Bitcoin Dips Below $30K for First Time Since Start of Year After China Ramps up Crackdown

Bitcoin fell below $30,000 for the first time since the beginning of the year on Tuesday as China has continued to ramp up its crackdown on the world's most popular cryptocurrency.

According to CoinDesk, the price of Bitcoin was trading at around $29,811 earlier on Tuesday but rallied to reach $30,536 as of publication time. Bitcoin hit a 24-hour low price of $28,814, according to CoinDesk.

Since May, Bitcoin's price has continued to decrease after reaching an all-time high of $64,829 in April. According to data from CoinDesk, the price of Bitcoin has not dipped below $30,000 since Jan. 1 when it was trading around $29,333.

The price of Bitcoin first began to fall from its record-high in April after Tesla CEO Elon Musk announced that the electric car company would no longer accept payments in the form of Bitcoin, citing the high energy use necessary to mine Bitcoin.

"Tesla has suspended vehicle purchases using Bitcoin. We are concerned about the rapidly increasing use of fossil fuels for Bitcoin mining and transactions, especially coal, which was the worst emissions of any fuel," Musk said in a tweet.

Shortly after Musk's tweet, China began its crackdown on the popular cryptocurrency, ordering financial institutions to stop conducting Bitcoin transaction services. "Prices of cryptocurrency have skyrocketed and plummeted recently, and speculative trading has bounced back. This seriously harms the safety of people's property and disturbs normal economic and financial orders," agencies from regulators supervised by the People's Bank of China and the China Insurance and Banking Commission said in a statement in May.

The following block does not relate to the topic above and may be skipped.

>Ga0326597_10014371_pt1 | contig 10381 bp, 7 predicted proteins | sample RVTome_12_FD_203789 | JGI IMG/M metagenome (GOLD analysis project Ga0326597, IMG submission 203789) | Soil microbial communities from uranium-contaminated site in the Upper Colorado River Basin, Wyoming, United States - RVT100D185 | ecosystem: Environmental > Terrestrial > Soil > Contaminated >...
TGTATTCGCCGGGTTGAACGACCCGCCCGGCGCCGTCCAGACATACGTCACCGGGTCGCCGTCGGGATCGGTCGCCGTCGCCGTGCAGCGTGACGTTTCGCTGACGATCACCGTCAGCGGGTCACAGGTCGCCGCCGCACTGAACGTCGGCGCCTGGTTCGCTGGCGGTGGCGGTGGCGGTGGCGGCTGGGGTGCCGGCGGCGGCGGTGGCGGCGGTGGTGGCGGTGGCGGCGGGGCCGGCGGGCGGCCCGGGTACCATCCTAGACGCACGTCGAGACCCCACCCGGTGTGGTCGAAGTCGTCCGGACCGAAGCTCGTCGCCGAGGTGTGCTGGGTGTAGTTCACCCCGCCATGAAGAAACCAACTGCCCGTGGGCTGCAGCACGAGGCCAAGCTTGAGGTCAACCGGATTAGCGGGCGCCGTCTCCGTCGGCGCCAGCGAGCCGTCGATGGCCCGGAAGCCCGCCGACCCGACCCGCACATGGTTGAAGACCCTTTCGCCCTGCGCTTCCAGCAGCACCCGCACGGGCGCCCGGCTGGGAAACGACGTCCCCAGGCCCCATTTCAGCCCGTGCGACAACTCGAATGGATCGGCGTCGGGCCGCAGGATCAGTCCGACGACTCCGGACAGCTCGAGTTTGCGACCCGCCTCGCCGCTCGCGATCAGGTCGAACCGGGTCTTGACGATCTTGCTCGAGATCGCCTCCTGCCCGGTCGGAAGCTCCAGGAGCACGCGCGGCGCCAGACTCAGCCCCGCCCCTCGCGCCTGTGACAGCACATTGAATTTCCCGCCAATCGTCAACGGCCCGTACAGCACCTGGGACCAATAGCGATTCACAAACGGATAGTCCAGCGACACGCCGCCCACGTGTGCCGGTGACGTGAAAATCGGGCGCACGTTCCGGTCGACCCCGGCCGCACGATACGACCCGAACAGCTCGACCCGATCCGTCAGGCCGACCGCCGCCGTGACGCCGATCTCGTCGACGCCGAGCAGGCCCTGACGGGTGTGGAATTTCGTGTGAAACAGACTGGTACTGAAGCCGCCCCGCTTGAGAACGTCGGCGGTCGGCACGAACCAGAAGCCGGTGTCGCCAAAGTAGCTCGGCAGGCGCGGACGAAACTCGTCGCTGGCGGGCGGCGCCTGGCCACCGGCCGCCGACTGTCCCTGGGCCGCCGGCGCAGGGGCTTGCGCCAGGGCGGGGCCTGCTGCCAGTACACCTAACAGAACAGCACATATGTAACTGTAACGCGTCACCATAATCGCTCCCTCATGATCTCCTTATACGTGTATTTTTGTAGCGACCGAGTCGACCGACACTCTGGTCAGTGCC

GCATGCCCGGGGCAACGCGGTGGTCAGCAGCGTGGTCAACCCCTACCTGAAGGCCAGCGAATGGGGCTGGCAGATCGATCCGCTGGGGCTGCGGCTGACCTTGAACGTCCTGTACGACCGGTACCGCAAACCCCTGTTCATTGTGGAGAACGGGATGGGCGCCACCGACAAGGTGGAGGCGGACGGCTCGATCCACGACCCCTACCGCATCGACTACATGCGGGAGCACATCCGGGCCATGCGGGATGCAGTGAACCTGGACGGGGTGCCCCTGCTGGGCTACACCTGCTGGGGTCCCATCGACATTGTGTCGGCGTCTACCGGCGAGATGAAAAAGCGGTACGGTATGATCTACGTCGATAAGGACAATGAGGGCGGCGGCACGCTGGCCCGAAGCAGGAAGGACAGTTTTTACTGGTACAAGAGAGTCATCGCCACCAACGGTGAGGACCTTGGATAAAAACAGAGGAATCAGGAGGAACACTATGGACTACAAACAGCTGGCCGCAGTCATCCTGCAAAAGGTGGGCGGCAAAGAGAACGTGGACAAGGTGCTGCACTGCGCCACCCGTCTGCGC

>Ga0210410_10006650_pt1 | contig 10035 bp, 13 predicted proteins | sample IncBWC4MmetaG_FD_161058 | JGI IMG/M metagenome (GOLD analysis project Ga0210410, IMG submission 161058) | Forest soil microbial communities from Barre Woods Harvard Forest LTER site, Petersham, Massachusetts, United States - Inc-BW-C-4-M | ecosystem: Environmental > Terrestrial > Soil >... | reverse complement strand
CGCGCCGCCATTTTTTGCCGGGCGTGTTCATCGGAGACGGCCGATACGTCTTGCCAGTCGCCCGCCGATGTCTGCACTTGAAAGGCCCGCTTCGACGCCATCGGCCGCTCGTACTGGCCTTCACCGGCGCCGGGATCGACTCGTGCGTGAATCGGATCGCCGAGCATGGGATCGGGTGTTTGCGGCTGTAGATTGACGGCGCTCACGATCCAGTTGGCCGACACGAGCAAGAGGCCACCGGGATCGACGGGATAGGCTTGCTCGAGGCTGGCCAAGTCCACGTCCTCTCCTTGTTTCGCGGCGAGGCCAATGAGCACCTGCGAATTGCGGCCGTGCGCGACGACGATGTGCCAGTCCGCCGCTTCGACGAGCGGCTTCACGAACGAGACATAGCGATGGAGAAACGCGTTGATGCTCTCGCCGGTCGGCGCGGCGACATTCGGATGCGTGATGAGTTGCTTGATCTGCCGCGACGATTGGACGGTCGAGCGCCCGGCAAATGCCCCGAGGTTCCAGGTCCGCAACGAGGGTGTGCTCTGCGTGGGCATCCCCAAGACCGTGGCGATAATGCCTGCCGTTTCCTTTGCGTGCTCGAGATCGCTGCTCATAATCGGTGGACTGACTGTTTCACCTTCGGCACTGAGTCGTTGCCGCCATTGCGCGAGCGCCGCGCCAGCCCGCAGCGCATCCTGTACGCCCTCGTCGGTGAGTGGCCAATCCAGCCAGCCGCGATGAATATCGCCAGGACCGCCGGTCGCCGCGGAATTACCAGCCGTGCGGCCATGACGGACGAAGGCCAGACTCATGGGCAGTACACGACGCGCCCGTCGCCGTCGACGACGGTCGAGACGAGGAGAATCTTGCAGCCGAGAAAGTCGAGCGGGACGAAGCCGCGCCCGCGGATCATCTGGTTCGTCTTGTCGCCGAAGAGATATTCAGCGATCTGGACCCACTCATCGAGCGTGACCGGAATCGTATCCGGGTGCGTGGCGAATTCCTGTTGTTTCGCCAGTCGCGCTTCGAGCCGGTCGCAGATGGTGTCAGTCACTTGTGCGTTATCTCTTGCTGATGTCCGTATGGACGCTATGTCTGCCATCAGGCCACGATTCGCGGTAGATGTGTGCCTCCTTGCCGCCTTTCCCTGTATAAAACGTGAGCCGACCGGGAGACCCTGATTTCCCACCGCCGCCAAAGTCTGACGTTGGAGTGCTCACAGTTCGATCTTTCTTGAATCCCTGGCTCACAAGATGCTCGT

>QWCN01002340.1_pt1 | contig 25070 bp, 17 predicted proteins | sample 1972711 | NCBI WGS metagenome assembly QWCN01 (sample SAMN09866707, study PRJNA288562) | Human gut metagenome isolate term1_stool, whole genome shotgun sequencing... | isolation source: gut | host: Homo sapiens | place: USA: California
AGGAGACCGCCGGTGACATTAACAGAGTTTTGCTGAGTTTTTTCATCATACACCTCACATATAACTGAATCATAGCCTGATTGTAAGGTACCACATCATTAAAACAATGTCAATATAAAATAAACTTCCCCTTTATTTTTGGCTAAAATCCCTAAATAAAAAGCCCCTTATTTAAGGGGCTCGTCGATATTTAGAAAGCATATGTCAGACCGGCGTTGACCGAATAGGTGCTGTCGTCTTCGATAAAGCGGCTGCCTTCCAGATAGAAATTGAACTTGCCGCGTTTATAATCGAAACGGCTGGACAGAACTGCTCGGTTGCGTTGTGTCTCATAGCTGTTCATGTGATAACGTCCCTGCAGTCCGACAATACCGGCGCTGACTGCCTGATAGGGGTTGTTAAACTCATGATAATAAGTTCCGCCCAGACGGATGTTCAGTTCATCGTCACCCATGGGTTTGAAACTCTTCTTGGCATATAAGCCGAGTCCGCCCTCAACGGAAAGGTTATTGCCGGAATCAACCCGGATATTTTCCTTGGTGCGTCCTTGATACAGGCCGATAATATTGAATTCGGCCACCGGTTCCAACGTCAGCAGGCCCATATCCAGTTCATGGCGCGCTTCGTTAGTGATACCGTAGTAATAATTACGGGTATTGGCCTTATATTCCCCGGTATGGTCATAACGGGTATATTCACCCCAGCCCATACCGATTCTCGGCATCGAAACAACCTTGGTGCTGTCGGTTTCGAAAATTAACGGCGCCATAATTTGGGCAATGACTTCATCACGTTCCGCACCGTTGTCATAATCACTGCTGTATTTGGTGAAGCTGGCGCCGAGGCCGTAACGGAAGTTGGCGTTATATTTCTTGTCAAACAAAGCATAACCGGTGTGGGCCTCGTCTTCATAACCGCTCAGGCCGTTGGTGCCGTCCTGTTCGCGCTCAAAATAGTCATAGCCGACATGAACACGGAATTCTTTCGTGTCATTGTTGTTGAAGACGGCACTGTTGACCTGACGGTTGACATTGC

On Tuesday, China ramped up its crackdown against Bitcoin and further called on several financial institutions to restrict cryptocurrency transactions.

The People's Bank of China said in a press release that they held a "regulatory talk" with banks and financial institutions including the Industrial and Commercial Bank of China, Agricultural Bank of China, China Construction Bank, Postal Savings Bank of China, Industrial Bank, and Alibaba's mobile payment service Alipay.

"The PBC pointed out that the speculative trading of virtual currencies will disrupt the normal functioning of the economy and the financial market. It will give rise to risks of illegal and criminal activities such as illegal cross-border transfer of assets and money laundering, and seriously infringe the property safety of the public," the People's Bank of China said.

A visual representation of the digital Cryptocurrency, Bitcoin on December 07, 2017 in London, England. Dan Kitwood/Getty

Newsweek reached out to the People's Bank of China for further comment but did not receive a response in time for publication.

According to CNBC, Alipay said in response that it would "continue to conduct a comprehensive investigation and strike against virtual currency transactions."

Despite the price of Bitcoin falling below $30,000 some investors believe that it could still bounce back. During an interview with CNBC's Squawk Box, Galaxy Digital CEO Mike Novogratz said, "$30,000, we'll see if it holds on the day. We might plunge below it for a while and close above it...I'm less happy than I was at $60,000 but I'm not nervous."